The Right of the People Peaceably to Assemble

The genius that is Baylen Linnekin:

The proper situs of the Assembly Clause, research reveals, is in its birthplace: colonial America’s taverns. Colonial taverns served not just as establishments for drinking alcohol but as vital centers where colonists of reputations great and small gathered to read printed tracts, speak with one another on important issues of the day, debate the news, organize boycotts, draft treatises and demands, plot the expulsion of their British overlords, and establish a new nation.

In 1779, Samuel Smedley’s ship Defence wrecked on a shoal off New London. Smedley blamed the pilot, and was so worried about his reputation that he requested, and was granted, an immediate court of inquiry to clear him of wrong-doing. The court met, of course, at a tavern.

Baylen’s paper is free and easy to download. He also has a longer, so-crazy-it’s-brilliant thesis wherein he traces “how America’s experience with food and drink, British common-law protections of food rights, and — especially — British attacks on the food rights of the colonists after 1763 directly influenced the text of the Bill of Rights.” That paper’s unpublished — so far. I’m looking at you, American book publishers.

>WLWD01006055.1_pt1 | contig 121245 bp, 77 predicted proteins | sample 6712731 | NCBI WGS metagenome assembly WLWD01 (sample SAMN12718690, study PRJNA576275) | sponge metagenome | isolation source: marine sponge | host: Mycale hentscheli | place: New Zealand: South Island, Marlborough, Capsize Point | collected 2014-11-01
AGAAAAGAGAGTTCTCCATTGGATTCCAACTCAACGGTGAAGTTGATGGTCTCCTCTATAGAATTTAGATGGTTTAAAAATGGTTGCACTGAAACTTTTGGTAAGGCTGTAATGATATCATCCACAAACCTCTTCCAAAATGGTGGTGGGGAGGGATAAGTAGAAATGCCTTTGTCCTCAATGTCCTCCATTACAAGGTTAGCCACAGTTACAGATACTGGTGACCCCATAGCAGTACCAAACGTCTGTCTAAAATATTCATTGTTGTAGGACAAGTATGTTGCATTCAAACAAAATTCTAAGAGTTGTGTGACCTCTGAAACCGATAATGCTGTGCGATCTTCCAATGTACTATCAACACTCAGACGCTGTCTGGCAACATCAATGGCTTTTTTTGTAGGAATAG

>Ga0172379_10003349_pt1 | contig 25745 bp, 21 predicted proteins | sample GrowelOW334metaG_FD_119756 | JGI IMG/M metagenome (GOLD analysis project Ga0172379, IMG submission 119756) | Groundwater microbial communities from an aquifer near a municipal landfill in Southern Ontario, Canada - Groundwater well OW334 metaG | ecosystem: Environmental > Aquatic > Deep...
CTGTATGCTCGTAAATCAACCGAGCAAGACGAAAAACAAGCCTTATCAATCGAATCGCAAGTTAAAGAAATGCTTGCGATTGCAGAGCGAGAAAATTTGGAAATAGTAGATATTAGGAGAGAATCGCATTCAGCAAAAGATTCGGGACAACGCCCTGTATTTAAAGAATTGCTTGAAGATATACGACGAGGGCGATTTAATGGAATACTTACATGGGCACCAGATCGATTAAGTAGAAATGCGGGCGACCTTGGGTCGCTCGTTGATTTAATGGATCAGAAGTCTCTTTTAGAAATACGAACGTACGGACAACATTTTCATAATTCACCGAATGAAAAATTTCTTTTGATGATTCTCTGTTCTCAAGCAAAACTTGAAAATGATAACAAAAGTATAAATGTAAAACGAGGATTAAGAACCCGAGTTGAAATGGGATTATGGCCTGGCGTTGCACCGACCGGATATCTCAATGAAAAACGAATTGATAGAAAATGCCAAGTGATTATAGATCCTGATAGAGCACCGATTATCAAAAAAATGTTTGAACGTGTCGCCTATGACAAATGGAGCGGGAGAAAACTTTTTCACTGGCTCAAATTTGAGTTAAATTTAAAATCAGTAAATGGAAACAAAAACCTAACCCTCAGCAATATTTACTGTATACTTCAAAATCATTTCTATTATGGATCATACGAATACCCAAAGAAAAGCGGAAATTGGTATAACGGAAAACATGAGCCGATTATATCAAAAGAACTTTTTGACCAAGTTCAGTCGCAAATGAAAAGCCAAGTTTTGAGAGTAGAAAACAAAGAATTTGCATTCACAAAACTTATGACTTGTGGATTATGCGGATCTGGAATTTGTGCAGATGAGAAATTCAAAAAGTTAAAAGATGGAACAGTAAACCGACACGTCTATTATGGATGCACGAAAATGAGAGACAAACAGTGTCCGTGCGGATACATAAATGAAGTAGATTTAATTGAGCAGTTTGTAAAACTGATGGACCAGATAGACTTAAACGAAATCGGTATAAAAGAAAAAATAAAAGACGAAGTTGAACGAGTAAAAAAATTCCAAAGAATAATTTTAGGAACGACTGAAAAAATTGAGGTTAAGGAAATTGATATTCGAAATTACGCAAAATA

The First Amendment to the Constitution1 is “a cluster of distinct but related rights.”2 The
freedom of assembly protected therein3 is one right that Americans exercise every day.4 With
perhaps the exception of speech, assembly is the most widely and commonly practiced action
that is enumerated in the Bill of Rights.
This freedom is also one of our least understood and least considered rights. Sometimes
ignored and other times grouped with other freedoms, the right of those in America to come
together peaceably deserves to be studied, respected, and celebrated.
To better understand the freedom of assembly in America, one must explore and
understand its origins.5 Tracing the evolution of the freedom of assembly requires placing this
freedom “within the context of culture.”6 Exploring the origins of the freedom of assembly in the
context of culture requires tracing the right—as practiced—back to its fundamental situs, a term
that can be used to ground rights in their proper place or places.7
The proper situs of the Assembly Clause, research reveals, is in its birthplace: colonial
America’s taverns.